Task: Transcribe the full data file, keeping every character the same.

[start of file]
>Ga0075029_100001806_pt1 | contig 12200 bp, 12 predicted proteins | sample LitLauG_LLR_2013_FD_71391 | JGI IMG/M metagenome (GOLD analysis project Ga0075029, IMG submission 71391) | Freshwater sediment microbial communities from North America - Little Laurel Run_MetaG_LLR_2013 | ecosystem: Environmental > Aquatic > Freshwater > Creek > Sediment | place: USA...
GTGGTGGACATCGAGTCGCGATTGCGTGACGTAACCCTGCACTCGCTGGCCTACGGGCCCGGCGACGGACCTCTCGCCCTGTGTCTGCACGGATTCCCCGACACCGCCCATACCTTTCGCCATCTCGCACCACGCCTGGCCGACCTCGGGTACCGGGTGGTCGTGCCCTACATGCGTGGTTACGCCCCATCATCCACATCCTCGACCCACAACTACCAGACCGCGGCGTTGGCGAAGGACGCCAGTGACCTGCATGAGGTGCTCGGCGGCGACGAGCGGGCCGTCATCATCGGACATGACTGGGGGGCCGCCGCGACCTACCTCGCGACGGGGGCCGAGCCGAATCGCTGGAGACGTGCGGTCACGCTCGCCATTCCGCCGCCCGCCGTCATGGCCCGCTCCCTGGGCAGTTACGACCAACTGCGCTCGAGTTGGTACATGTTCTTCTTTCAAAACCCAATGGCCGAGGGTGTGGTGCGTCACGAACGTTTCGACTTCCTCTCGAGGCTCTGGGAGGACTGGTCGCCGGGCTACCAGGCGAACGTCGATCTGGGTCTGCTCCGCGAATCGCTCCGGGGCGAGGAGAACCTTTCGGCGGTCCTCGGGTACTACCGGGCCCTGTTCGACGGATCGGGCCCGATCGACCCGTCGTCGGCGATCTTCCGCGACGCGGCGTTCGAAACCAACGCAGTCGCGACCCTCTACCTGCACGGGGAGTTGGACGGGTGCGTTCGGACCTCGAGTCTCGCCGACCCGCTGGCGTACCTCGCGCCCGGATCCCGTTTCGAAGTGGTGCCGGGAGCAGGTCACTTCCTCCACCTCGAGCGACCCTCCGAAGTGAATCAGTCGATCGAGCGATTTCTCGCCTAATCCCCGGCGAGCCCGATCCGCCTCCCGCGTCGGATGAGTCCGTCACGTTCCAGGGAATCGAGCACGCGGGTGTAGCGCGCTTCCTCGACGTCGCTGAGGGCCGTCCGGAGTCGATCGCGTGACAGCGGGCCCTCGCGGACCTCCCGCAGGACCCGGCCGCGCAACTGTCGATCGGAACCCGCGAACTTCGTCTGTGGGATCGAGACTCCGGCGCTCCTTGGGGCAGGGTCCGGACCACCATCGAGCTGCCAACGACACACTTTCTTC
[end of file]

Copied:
>Ga0075029_100001806_pt1 | contig 12200 bp, 12 predicted proteins | sample LitLauG_LLR_2013_FD_71391 | JGI IMG/M metagenome (GOLD analysis project Ga0075029, IMG submission 71391) | Freshwater sediment microbial communities from North America - Little Laurel Run_MetaG_LLR_2013 | ecosystem: Environmental > Aquatic > Freshwater > Creek > Sediment | place: USA...
GTGGTGGACATCGAGTCGCGATTGCGTGACGTAACCCTGCACTCGCTGGCCTACGGGCCCGGCGACGGACCTCTCGCCCTGTGTCTGCACGGATTCCCCGACACCGCCCATACCTTTCGCCATCTCGCACCACGCCTGGCCGACCTCGGGTACCGGGTGGTCGTGCCCTACATGCGTGGTTACGCCCCATCATCCACATCCTCGACCCACAACTACCAGACCGCGGCGTTGGCGAAGGACGCCAGTGACCTGCATGAGGTGCTCGGCGGCGACGAGCGGGCCGTCATCATCGGACATGACTGGGGGGCCGCCGCGACCTACCTCGCGACGGGGGCCGAGCCGAATCGCTGGAGACGTGCGGTCACGCTCGCCATTCCGCCGCCCGCCGTCATGGCCCGCTCCCTGGGCAGTTACGACCAACTGCGCTCGAGTTGGTACATGTTCTTCTTTCAAAACCCAATGGCCGAGGGTGTGGTGCGTCACGAACGTTTCGACTTCCTCTCGAGGCTCTGGGAGGACTGGTCGCCGGGCTACCAGGCGAACGTCGATCTGGGTCTGCTCCGCGAATCGCTCCGGGGCGAGGAGAACCTTTCGGCGGTCCTCGGGTACTACCGGGCCCTGTTCGACGGATCGGGCCCGATCGACCCGTCGTCGGCGATCTTCCGCGACGCGGCGTTCGAAACCAACGCAGTCGCGACCCTCTACCTGCACGGGGAGTTGGACGGGTGCGTTCGGACCTCGAGTCTCGCCGACCCGCTGGCGTACCTCGCGCCCGGATCCCGTTTCGAAGTGGTGCCGGGAGCAGGTCACTTCCTCCACCTCGAGCGACCCTCCGAAGTGAATCAGTCGATCGAGCGATTTCTCGCCTAATCCCCGGCGAGCCCGATCCGCCTCCCGCGTCGGATGAGTCCGTCACGTTCCAGGGAATCGAGCACGCGGGTGTAGCGCGCTTCCTCGACGTCGCTGAGGGCCGTCCGGAGTCGATCGCGTGACAGCGGGCCCTCGCGGACCTCCCGCAGGACCCGGCCGCGCAACTGTCGATCGGAACCCGCGAACTTCGTCTGTGGGATCGAGACTCCGGCGCTCCTTGGGGCAGGGTCCGGACCACCATCGAGCTGCCAACGACACACTTTCTTC